NFV carrier spend to hit $15.5B by 2020, widens gap with SDN
FYI, this story is more than a year old
IHS Market recently released a report that predicts the service provider network functions virtualisation (NFV) market - including hardware, software and services - will skyrocket from $2.7 billion in 2015 to $15.5 billion by 2020.
One of the biggest revelations, however, was the statement that NFV software will comprise around 80 percent of the $15.5 billion total, or around $4 out of every $5 spent on NFV. What’s more, 11 percent of NFV revenue will come from new software and services, 16 percent will come from NFV infrastructure and 73 percent from existing marketing segments.
“The service provider NFV market is larger than the software-defined networking market throughout our forecast horizon of 2020, due to the pre-existing and ongoing virtualised network functions (VNF) market,” says Michael Howard, senior research director for carrier networks. “We expect strong growth in NFV markets in 2020 and beyond, driven by service providers’ desire for service agility and operational efficiency.”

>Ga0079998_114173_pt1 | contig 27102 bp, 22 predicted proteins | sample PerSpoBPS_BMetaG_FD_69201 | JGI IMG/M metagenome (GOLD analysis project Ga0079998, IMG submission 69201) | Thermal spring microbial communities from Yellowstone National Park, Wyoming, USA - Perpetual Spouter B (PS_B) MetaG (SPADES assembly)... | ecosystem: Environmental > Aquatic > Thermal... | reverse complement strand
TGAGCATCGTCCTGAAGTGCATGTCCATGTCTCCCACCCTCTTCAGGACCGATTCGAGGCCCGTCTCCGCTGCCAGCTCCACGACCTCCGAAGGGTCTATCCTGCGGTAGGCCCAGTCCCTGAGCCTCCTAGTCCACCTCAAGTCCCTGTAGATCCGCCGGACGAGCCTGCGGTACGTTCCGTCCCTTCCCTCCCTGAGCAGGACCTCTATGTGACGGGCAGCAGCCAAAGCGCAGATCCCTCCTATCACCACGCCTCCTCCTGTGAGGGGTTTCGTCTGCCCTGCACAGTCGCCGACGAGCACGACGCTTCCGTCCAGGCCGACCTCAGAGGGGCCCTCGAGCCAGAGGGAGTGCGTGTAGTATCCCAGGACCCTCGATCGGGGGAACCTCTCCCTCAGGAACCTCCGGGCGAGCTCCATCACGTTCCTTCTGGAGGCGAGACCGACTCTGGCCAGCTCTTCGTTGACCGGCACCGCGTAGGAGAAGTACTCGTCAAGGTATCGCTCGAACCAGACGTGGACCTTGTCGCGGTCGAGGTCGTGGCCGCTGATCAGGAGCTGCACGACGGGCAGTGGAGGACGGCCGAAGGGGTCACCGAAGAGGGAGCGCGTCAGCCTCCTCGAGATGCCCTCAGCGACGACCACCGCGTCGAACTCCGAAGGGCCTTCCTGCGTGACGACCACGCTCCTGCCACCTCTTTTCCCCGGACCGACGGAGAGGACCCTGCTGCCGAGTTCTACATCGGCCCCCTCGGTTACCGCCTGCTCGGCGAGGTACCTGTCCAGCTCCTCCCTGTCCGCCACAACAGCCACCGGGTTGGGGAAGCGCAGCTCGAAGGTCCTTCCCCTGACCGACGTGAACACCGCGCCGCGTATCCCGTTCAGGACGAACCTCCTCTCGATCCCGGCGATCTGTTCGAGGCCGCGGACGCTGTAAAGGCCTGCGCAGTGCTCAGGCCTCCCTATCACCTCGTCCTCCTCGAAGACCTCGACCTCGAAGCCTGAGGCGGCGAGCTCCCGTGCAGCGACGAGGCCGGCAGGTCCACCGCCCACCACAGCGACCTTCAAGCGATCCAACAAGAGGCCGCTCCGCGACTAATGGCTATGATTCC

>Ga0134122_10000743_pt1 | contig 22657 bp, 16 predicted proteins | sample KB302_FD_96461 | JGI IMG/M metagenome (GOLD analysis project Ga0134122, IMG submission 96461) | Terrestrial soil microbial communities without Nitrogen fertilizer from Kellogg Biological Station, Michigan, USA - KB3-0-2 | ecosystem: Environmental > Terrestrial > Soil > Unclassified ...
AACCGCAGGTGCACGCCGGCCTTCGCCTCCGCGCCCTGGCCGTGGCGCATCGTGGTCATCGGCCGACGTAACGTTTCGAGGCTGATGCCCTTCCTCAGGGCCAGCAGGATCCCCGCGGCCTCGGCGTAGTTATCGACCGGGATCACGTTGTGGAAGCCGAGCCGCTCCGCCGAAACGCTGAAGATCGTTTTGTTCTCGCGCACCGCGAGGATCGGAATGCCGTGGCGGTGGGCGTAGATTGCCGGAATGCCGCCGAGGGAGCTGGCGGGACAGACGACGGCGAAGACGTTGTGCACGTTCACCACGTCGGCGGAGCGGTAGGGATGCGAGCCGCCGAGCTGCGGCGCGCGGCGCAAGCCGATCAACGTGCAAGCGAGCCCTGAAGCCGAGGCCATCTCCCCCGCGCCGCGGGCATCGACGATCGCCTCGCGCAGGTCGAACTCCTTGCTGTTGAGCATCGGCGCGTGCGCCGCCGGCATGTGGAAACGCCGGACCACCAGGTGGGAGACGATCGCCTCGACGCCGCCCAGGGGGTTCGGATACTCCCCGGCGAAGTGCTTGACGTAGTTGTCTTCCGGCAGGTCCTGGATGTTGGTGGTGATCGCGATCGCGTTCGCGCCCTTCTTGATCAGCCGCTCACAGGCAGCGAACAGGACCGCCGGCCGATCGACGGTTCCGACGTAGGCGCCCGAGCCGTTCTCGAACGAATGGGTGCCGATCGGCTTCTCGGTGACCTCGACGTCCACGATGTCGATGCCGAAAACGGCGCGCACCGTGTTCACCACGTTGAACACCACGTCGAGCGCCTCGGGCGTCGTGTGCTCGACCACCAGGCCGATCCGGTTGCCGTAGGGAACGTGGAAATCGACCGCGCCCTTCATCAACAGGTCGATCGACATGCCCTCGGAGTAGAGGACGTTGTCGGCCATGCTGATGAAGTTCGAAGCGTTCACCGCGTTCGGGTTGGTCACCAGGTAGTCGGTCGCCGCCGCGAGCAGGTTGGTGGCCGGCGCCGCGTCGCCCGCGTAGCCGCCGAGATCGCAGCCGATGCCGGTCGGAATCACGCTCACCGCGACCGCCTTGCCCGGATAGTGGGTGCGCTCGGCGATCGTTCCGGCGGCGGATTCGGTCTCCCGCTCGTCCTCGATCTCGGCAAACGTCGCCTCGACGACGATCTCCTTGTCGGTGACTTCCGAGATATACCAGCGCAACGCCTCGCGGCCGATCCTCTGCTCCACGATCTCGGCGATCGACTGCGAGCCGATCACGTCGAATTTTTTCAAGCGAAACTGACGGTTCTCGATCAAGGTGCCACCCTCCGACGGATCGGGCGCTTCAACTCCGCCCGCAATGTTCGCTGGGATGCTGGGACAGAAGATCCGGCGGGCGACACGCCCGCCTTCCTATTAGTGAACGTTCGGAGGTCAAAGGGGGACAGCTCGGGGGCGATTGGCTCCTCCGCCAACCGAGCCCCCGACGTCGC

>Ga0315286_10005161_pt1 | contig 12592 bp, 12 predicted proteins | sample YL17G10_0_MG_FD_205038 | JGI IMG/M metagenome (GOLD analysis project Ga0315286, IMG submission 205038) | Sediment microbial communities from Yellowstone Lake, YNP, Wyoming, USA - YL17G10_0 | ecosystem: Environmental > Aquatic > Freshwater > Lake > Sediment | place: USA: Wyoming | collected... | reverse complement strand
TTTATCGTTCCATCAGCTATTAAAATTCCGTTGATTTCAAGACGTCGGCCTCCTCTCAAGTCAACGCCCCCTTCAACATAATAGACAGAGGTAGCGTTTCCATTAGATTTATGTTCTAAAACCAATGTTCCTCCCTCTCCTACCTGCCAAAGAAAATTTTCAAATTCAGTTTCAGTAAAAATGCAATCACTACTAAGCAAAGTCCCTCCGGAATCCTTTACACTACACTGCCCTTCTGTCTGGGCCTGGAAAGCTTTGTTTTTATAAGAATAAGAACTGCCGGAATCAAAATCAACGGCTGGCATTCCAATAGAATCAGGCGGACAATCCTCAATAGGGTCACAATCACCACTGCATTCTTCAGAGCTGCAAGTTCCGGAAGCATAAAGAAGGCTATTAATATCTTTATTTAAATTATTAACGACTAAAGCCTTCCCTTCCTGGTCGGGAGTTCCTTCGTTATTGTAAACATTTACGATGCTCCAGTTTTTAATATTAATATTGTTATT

Jonathon Bell, vice president marketing at OpenCloud, says operators are now starting to realise the benefits of NFV and are making investments to take advantage of the flexibility, price and performance of VNF.
“NFV should enable the fixed and closed nature of traditional hardware-based network appliances to be broken-open,” Bell says. “However, to ensure this, operators need to be smart about how they choose to virtualise the various functions in their networks.”
According to Bell, many operators are opting to outsource NFV to a single network equipment provider (NEP).
“Doing this may mean following the same vendor equipment lock-in path that they have always taken, with limited flexibility and opportunity for competitive differentiation.”
“Locking themselves into a big closed VNF environment waters down the original aims and benefits of virtualisation. To compete, operators need to have control over the composition of their VNFs, so they can utilise the various components to differentiate their services in the market," Bell concludes.